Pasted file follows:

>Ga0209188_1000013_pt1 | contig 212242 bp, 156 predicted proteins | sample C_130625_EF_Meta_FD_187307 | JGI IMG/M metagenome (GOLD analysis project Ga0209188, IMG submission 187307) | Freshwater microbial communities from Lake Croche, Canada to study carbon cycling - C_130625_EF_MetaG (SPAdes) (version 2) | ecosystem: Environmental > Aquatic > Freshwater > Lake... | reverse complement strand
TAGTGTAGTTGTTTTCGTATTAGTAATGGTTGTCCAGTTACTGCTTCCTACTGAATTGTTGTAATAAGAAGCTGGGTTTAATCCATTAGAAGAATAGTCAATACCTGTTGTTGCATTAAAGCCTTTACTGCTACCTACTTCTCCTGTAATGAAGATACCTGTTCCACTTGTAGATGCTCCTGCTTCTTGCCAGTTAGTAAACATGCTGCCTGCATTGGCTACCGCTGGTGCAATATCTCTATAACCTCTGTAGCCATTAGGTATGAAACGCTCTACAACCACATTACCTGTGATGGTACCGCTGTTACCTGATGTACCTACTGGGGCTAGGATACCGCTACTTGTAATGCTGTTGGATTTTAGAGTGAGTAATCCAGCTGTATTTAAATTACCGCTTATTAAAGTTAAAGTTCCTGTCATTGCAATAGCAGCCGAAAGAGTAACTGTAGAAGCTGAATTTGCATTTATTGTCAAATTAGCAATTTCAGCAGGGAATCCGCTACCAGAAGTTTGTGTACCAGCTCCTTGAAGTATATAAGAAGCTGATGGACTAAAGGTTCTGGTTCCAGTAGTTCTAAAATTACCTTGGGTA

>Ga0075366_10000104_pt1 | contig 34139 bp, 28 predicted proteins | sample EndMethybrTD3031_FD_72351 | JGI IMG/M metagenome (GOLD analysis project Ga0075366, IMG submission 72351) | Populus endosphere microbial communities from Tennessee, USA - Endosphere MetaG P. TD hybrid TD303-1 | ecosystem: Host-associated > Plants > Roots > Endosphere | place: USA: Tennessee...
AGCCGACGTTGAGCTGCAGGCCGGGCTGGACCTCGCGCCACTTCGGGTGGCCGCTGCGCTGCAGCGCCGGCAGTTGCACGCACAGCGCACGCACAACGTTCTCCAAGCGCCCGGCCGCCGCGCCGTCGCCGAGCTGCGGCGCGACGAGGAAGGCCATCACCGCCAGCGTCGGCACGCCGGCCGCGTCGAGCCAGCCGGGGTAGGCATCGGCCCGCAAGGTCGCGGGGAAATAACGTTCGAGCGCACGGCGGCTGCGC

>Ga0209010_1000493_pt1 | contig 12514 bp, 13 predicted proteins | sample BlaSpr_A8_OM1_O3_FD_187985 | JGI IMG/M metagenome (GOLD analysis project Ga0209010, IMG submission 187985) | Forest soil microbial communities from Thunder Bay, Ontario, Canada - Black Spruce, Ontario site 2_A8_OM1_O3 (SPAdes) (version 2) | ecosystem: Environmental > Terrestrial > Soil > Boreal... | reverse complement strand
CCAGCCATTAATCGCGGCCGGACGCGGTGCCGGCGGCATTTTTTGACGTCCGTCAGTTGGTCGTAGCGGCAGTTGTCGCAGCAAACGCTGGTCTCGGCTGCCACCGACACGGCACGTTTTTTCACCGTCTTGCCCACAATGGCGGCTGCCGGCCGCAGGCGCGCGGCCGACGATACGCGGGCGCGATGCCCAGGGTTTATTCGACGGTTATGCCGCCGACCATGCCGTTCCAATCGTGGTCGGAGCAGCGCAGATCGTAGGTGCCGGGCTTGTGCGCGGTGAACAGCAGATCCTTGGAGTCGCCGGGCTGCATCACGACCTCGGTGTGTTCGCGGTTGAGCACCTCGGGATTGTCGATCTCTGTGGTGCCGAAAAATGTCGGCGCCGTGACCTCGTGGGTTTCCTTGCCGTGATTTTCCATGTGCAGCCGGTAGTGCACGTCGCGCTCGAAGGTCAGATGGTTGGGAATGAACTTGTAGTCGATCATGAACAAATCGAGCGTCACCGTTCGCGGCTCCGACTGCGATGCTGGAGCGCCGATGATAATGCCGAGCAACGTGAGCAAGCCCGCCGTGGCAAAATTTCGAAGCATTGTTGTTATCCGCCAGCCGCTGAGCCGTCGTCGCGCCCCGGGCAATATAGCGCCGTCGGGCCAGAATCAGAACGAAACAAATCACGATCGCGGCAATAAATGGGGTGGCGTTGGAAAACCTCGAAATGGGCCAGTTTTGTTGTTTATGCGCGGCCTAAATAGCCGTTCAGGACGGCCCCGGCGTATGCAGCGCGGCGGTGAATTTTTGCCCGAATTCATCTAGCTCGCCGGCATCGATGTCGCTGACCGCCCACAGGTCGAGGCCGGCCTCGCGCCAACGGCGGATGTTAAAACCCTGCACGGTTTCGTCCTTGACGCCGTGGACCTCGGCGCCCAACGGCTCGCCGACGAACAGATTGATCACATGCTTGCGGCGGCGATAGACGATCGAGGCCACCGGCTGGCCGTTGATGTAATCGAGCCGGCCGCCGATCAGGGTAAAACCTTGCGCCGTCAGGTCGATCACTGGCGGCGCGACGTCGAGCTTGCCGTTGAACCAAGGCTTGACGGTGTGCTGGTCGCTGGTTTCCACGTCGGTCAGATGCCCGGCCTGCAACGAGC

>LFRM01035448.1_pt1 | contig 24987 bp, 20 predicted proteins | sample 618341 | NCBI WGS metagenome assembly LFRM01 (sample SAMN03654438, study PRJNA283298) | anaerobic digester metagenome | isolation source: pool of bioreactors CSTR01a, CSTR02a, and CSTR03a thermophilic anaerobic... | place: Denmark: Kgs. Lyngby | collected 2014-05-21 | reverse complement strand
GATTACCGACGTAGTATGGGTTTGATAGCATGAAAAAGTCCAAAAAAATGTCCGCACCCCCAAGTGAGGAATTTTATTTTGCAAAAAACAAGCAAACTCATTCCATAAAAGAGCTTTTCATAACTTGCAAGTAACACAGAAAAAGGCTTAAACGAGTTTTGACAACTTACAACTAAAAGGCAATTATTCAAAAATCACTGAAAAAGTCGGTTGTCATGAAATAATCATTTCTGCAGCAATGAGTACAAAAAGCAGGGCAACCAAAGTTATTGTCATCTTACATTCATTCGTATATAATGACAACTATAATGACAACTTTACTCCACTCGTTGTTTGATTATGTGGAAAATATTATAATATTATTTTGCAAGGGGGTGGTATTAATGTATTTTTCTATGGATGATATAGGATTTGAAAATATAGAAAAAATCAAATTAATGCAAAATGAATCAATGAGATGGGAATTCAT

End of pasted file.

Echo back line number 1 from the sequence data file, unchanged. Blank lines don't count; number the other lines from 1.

>Ga0209188_1000013_pt1 | contig 212242 bp, 156 predicted proteins | sample C_130625_EF_Meta_FD_187307 | JGI IMG/M metagenome (GOLD analysis project Ga0209188, IMG submission 187307) | Freshwater microbial communities from Lake Croche, Canada to study carbon cycling - C_130625_EF_MetaG (SPAdes) (version 2) | ecosystem: Environmental > Aquatic > Freshwater > Lake... | reverse complement strand